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Dialectical Behavior Therapy Can Help Teens at Risk of Suicide


Despite increased awareness and understanding of mental health issues, the tragedy of teen suicide and self-harm are growing problems in the U.S. Among teens and young adults age 10 to 24, suicide is the second-leading cause of death (after accidents), according to the Centers for Disease Control and Prevention. The rate of teen suicide has been on the rise for more than a decade.

New research finds that specific type of psychotherapy, dialectical behavior therapy (DBT), may help save lives and prevent self-harm among high-risk teens.

Writing in a companion commentary on the research, Paul Oliver Wilkinson, M.D., of Cambridge University in England, noted that self-harm is common in adolescents and is associated with future suicide attempts.

What is DBT?

Dialectical Behavior Therapy is a multicomponent treatment that targets reducing self-harm and suicide attempts. It is designed to help with extreme emotional instability that can lead to impulsive and self-destructive behaviors. DBT focuses on teaching skills to understand and manage emotions, to cope with distress and to develop coping strategies to deal with challenges, including relationships with friends and family. It has been adapted specifically for adolescents with extreme emotional instability. Dialectical refers to dealing with two things that may appear contradictory: accepting one’s feelings (drawn from mindfulness practice) and learning to use thinking to change feelings (drawn from cognitive behavior therapy).

DBT skills training includes such things as understanding the signs of out-of-control emotions, coping with difficult situations, interacting more effectively with others, recognizing urges that might be harmful and consciously controlling them and learning how to compromise and negotiate, according to Child Mind Institute.

teens.jpgDBT treatment typically consists of

  • weekly individual therapy sessions
  • a weekly group skills training session with parents
  • consultation between client and therapist outside of sessions as needed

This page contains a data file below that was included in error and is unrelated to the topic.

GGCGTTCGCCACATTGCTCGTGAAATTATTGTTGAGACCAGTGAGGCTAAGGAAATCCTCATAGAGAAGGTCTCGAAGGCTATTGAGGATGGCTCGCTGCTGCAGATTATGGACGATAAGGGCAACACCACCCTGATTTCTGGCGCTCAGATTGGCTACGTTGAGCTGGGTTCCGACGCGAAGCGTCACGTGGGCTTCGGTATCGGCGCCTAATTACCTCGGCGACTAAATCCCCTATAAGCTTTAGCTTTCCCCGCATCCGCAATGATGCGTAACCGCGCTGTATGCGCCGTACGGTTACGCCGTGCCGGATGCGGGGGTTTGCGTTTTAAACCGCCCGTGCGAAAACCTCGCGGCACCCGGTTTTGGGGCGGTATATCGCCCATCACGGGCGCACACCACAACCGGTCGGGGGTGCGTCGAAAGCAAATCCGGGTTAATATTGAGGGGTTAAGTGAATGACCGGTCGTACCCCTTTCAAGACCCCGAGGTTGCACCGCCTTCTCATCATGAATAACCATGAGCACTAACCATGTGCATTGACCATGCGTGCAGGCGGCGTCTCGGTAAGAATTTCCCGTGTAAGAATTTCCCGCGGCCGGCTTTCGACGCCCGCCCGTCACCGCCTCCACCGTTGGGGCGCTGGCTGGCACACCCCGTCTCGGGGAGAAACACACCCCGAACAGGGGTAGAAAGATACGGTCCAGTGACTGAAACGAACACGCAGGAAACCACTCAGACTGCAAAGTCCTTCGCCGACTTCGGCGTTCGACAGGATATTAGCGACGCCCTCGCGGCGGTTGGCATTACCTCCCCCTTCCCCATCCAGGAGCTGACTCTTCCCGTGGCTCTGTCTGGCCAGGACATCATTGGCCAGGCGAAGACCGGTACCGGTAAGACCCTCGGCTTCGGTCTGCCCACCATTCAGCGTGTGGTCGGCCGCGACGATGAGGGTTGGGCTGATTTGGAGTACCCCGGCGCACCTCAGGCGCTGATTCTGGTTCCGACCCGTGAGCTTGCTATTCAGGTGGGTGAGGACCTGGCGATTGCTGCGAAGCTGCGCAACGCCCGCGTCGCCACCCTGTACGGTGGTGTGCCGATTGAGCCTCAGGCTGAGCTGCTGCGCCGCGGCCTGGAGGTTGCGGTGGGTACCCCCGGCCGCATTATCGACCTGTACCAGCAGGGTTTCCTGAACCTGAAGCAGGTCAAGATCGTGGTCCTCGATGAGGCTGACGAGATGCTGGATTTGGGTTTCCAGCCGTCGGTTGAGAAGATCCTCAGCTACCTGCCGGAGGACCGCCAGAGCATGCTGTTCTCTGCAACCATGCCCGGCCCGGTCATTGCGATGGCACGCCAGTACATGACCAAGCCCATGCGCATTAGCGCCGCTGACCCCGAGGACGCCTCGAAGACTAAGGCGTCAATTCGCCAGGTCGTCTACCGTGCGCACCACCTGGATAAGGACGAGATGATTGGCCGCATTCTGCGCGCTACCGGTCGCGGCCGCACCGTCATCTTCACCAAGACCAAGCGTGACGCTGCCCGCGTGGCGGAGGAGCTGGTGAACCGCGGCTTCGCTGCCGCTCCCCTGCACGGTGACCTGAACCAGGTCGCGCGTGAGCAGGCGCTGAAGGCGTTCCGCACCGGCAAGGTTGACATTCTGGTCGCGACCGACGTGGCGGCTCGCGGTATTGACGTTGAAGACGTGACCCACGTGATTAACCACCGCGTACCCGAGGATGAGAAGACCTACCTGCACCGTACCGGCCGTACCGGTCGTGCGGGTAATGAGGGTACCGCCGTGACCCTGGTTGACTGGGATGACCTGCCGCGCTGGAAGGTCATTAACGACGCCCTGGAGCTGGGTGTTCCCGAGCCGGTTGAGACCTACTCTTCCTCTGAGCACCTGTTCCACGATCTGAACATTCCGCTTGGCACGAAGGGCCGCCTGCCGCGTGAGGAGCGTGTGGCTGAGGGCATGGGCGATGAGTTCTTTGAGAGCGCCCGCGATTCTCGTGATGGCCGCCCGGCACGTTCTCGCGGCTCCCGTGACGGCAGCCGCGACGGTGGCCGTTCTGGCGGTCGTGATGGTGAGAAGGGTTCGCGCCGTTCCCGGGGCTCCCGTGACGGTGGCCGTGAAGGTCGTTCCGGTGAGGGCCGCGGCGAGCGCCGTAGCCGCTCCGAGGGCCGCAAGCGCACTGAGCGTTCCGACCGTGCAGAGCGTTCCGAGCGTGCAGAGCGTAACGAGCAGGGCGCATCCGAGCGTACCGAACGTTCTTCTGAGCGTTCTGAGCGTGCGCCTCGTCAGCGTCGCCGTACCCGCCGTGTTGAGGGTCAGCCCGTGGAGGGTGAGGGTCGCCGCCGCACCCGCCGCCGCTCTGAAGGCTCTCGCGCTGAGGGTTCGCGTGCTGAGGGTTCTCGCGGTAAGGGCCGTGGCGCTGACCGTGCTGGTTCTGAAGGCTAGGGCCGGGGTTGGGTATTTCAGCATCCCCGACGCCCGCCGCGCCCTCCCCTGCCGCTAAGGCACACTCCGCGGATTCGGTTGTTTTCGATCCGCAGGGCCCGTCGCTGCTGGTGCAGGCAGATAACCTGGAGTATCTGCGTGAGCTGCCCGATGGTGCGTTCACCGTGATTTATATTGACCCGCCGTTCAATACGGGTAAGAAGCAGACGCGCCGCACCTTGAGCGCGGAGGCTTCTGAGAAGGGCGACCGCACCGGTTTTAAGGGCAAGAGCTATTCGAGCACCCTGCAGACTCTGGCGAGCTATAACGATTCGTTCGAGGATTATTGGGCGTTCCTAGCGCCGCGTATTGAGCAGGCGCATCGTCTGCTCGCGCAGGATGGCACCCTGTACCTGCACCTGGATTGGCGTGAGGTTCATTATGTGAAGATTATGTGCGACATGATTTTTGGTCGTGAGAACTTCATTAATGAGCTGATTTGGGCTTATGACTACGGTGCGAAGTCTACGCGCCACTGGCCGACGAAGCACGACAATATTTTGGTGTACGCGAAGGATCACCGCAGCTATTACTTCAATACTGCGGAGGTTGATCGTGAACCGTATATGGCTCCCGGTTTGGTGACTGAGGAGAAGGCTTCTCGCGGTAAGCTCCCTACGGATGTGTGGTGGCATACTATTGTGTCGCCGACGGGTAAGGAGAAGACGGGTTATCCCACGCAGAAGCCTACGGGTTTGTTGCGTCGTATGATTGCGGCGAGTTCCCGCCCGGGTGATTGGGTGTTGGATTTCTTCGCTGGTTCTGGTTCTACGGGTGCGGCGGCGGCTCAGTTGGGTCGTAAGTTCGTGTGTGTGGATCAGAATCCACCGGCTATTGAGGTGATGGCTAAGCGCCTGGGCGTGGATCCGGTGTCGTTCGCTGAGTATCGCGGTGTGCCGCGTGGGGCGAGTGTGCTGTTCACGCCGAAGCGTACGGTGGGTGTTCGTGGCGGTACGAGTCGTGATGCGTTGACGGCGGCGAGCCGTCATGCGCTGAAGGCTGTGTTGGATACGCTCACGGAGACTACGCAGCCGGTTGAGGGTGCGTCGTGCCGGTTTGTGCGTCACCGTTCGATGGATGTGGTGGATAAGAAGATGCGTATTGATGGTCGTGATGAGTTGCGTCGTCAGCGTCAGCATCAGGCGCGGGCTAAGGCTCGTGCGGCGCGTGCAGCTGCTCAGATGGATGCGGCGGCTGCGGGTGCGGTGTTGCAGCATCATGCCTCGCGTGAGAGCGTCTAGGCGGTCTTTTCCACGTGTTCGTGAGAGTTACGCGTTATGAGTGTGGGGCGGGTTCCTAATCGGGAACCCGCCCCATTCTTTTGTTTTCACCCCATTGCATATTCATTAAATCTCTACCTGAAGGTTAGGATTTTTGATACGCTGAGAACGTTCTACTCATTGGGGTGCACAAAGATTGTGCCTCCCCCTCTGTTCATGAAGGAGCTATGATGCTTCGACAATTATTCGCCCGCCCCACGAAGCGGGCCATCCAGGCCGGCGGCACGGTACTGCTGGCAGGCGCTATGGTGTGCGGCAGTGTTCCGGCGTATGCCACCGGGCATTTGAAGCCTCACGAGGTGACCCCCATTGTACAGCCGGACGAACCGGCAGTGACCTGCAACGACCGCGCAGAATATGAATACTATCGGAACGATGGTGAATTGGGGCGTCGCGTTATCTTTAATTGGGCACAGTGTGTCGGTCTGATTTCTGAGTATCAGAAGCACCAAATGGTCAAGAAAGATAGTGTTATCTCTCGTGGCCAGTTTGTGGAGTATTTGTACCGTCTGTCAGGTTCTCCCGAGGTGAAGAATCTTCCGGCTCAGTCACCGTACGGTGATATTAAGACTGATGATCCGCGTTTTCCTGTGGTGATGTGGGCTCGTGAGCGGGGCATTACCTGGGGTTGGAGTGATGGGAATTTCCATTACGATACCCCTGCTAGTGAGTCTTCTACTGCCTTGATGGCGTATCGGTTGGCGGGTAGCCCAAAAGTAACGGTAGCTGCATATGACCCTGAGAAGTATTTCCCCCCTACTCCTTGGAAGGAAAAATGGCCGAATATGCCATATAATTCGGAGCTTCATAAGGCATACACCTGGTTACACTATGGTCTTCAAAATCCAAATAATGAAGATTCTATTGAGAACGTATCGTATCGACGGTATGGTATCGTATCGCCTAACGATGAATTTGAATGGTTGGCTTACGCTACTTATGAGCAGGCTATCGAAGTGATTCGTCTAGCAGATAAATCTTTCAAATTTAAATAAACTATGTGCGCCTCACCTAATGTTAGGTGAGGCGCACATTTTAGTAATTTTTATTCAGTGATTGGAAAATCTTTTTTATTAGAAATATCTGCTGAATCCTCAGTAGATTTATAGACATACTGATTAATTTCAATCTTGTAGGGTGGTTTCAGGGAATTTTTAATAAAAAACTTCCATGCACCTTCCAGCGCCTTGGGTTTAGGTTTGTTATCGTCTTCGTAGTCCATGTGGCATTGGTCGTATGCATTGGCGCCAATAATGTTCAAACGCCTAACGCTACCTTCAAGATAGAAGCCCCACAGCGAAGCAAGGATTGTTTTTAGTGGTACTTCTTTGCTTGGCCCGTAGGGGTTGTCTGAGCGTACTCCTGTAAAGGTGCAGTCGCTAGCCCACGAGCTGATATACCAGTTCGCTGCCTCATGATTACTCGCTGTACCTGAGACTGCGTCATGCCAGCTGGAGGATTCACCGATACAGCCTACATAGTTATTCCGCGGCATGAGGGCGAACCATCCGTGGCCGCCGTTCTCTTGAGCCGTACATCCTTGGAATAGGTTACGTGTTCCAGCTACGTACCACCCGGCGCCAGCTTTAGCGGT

DBT was initially developed to help treat people with symptoms of borderline personality disorder and are suicidal and is now used to help with a variety of mental health problems.

DBT to help prevent teen suicide

Researchers led by Elizabeth McCauley, Ph.D., with the University of Washington, Seattle, Wash., compared DBT with individual and group supportive therapy among a group of youth 12 to 18 who were at-risk for suicide (had attempted suicide at least once and had a history of self-harm).

After six months in the study, those receiving DBT were significantly less likely (about a third less) to engage in self-arm, including both suicide attempts and non-suicidal self-injury, than those receiving supportive therapy. After one year, rates of self-harm had decreased in both groups, although the rate was still lower in the DBT group.

Youth in the DBT group attended significantly more treatment sessions and were more likely to complete treatment than youth in the comparison group. McCauley and colleagues conclude that their results “support DBT as the first well-established, empirically supported treatment for decreasing repeated suicide attempts and self-harm in youths.”

The research was supported by the National Institute of Mental Health.


  • McCauley, E, et al. Efficacy of Dialectical Behavior Therapy for Adolescents at High Risk for Suicide. JAMA Psychiatry. Published online June 20, 2018.
  • Alexander L. Chapman, PhD Dialectical Behavior Therapy: Current Indications and Unique Elements. Psychiatry (Edgmont). 2006 Sep; 3(9): 62–68.
  • Wilkinson, MD, MrCPsych. Dialectical Behavior Therapy—A Highly Effective Treatment for Some Adolescents Who Self-harm. Invited Commentary. JAMA Psychiatry. Published online June 20, 2018.
  • Fact Sheet: Dialectical Behavior Therapy. Association for Cognitive and Behavioral Therapies.


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